Basic THz Spectroscopy
Basics of THz Time Domain Spectroscopy
In THz-Time Domain Spectroscopy, subpicosecond pulses of THz radiation are measured after propagation through a sample and an identical length of free space. A comparison of the Fourier transforms of these pulse shapes gives the absorption and dispersion of the sample. The THz-TDS setup shown in the figure below.
In brief, an ultrashort laser pulse from a mode-locked laser generates a freely propagating THz pulse by photoexciting the gap between biased coplanar transmission lines on GaAs. The generated THz radiation is collimated by a silicon lens and an off-axis paraboloidal mirror. An identical set of collection optics focuses the THz radiation on a micron scale dipole antenna fabricated on a radiation damaged silicon-on-sapphire chip, inducing a transient bias of the receiver. By photoexcitation of the receiver with a short laser pulse, the electric field of the incident THz pulse may be sampled with subpicosecond resolution.
The high-performance optoelectronic source chip is shown in the figure below. The simple coplanar transmission line structure consists of two 10 μm-wide metal lines separated by 80 μm, fabricated on high-resistivity GaAs, and DC biased at 80V. Irradiating the metal-semiconductor interface (edge) of the positively biased line with focused ultrafast laser pulses produces synchronous bursts of THz radiation. This occurs because each laser pulse creates a large number of photocarriers in a region of extremely high electric field. The consequent acceleration of the carriers generates the burst of radiation. The major fraction of the laser generated burst of THz radiation is emitted into the GaAs substrate in a cone normal to the interface. The THz radiation is then collected and collimated by a crystalline silicon lens attached to the back side of the chip.
The scattered THz beam is detected by a similar combination. The THz receiver consists of a paraboloidal mirror which focuses the beam onto a silicon lens, which in turn focuses it onto the THz receiver chip having the antenna geometry shown in the figure below. The antenna is fabricated on an ion-implanted silicon-on-sapphire (SOS) wafer. The 20 μm-wide antenna structure is located in the middle of a 20 mm-long coplanar transmission line consisting of two parallel 10 μm-wide, 0.5 mm-thick, 5 V/μm, aluminum lines separated from each other by distance of 5 to 200 μm. The electric field of the focused incoming THz radiation induces a transient bias voltage across the 5 μm gap between the two arms of this receiving antenna, which are directly connected to a low-noise current amplifier. The amplitude and time dependence of this transient voltage is obtained by measuring the collected charge (average current) versus the time delay (determined by a computer controlled stepping motor) between the THz pulses and the delayed laser pulses in the detection beam. These laser pulses synchronously gate the receiver, by driving the photoconductive switch defined by the 5 μm antenna gap. The detection process with gated integration can be considered as a sub-picosecond boxcar integrator. The response of the system is determined to a large extent by the geometry of the detector dipole antenna, with the 5 μm dipole having a response to beyond 5 THz while the 200 μm dipole allows one to measure frequencies below 50 GHz. The source-detector combination has polarization sensitivity of greater than 25:1 along the orientation of the dipole.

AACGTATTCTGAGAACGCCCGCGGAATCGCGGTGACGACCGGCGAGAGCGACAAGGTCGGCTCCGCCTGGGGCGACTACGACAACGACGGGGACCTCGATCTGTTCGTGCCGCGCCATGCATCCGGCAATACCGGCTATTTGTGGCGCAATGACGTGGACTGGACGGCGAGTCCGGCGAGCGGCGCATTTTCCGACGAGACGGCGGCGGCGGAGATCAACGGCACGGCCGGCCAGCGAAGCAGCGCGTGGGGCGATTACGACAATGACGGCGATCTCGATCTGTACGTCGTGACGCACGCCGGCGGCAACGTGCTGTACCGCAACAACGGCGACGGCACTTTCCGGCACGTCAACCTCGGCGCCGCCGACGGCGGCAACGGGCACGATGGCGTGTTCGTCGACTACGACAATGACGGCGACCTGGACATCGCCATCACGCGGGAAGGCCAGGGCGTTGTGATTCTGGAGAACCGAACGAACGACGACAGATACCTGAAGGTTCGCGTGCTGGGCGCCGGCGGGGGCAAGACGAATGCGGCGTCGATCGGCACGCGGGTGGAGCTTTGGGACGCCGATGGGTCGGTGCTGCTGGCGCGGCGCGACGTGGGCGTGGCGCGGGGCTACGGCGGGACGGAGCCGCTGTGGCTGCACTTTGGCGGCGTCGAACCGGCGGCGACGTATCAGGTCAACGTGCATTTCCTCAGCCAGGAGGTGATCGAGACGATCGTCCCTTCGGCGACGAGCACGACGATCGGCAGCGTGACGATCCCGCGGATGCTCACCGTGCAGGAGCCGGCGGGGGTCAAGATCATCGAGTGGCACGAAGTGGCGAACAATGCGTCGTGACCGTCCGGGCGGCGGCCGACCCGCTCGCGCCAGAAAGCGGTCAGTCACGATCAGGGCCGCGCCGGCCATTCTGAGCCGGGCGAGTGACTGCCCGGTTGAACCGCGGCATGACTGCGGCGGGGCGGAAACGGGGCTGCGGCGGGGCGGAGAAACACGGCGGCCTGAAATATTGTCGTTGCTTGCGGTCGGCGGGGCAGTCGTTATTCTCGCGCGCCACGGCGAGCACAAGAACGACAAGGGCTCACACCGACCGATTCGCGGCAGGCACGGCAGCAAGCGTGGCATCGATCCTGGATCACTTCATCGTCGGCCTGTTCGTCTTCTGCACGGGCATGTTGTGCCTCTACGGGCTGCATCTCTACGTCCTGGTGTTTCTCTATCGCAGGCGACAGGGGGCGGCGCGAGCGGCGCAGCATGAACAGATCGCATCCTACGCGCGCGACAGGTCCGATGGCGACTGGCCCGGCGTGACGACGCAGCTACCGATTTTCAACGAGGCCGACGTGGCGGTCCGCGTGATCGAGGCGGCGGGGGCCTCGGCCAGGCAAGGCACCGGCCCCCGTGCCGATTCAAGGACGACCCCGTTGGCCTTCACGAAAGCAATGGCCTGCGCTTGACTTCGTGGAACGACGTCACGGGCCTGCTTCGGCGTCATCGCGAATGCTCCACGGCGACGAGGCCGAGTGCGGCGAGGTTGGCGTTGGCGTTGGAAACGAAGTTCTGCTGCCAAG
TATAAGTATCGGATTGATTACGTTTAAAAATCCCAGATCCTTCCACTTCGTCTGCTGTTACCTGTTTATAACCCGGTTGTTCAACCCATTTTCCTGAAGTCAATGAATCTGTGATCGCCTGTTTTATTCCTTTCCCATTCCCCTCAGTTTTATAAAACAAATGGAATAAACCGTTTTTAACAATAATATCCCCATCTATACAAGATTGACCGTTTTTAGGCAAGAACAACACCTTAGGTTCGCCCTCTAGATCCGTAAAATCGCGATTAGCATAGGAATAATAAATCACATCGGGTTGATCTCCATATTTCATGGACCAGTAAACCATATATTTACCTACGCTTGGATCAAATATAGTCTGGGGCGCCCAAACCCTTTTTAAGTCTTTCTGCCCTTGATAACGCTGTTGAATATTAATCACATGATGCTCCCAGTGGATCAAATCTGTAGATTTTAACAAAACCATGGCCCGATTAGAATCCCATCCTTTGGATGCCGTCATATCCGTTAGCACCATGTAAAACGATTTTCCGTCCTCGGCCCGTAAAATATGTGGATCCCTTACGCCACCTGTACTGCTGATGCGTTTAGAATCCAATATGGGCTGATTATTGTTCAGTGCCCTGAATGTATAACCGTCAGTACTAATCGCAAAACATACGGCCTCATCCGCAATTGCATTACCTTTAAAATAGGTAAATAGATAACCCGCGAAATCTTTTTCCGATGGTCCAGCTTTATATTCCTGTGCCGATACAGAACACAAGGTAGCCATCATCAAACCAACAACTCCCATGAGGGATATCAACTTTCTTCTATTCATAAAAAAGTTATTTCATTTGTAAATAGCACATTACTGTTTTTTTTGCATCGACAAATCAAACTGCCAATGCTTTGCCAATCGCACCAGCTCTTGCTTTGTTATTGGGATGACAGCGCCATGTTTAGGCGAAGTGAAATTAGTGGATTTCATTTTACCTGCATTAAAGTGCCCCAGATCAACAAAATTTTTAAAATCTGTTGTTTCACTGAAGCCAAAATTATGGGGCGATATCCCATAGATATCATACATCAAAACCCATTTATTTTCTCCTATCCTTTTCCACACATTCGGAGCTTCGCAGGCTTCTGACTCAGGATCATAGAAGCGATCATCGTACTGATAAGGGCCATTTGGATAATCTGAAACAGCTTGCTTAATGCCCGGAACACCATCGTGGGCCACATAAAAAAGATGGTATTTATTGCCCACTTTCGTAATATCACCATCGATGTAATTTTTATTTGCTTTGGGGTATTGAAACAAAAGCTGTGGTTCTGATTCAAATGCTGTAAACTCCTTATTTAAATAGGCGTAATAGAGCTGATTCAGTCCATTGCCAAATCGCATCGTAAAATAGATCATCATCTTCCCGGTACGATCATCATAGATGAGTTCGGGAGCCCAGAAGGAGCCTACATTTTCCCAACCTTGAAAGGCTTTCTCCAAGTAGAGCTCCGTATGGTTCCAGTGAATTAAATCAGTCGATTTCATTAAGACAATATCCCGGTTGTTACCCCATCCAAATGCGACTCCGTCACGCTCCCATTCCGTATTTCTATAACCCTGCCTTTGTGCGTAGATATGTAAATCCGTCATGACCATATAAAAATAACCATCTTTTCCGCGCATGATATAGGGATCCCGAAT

The THz system generates a highly directional beam of THz radiation with an average power of 10 nW with signal-to-noise ratios of approximately 10,000:1. The demonstrated detection limit is 10-16 W. Because the generation and detection of the THz (far-infrared) radiation is coherent, the THz receiver is intrinsically 1000 times more sensitive than an incoherent, liquid helium cooled bolometer. Thus this system has an extremely high dynamic range of over 10,000 in amplitude or 100,000,000 in power. This is shown in the figure below where a single data scan of a THz pulse is shown in the upper figure. The same pulse with the vertical scale expanded 1000 times is shown in the figure below. The RMS noise level for this signal is on the order of 0.1 pA.
To determine the characteristics of a sample in the THz frequency region we measure two data scans- one with the sample in place and a second reference scan with no sample. The time domain data is converted to the frequency domain by a numerical Fourier transform on a computer. By dividing the sample spectrum by the reference spectrum we are able to remove the system response of the experiment. This ratio gives the change in amplitude and phase of the THz beam caused by the sample from which we can determine the absorption coefficient and index of refraction. This process is shown in "flowchart" form in the figure below.
The most serious limitation to the accuracy of our measurements involves the relatively long term changes in the laser pulses and the consequent changes in the input THz pulses. Due to slow fluctuations during the time it takes to acquire the sample and reference data the amplitude spectral ratio varies by ±5% over the THz frequency spectrum. In the same manner, the relative phase of subsequent reference pulses varies by ±0.05 radians over the same spectrum.
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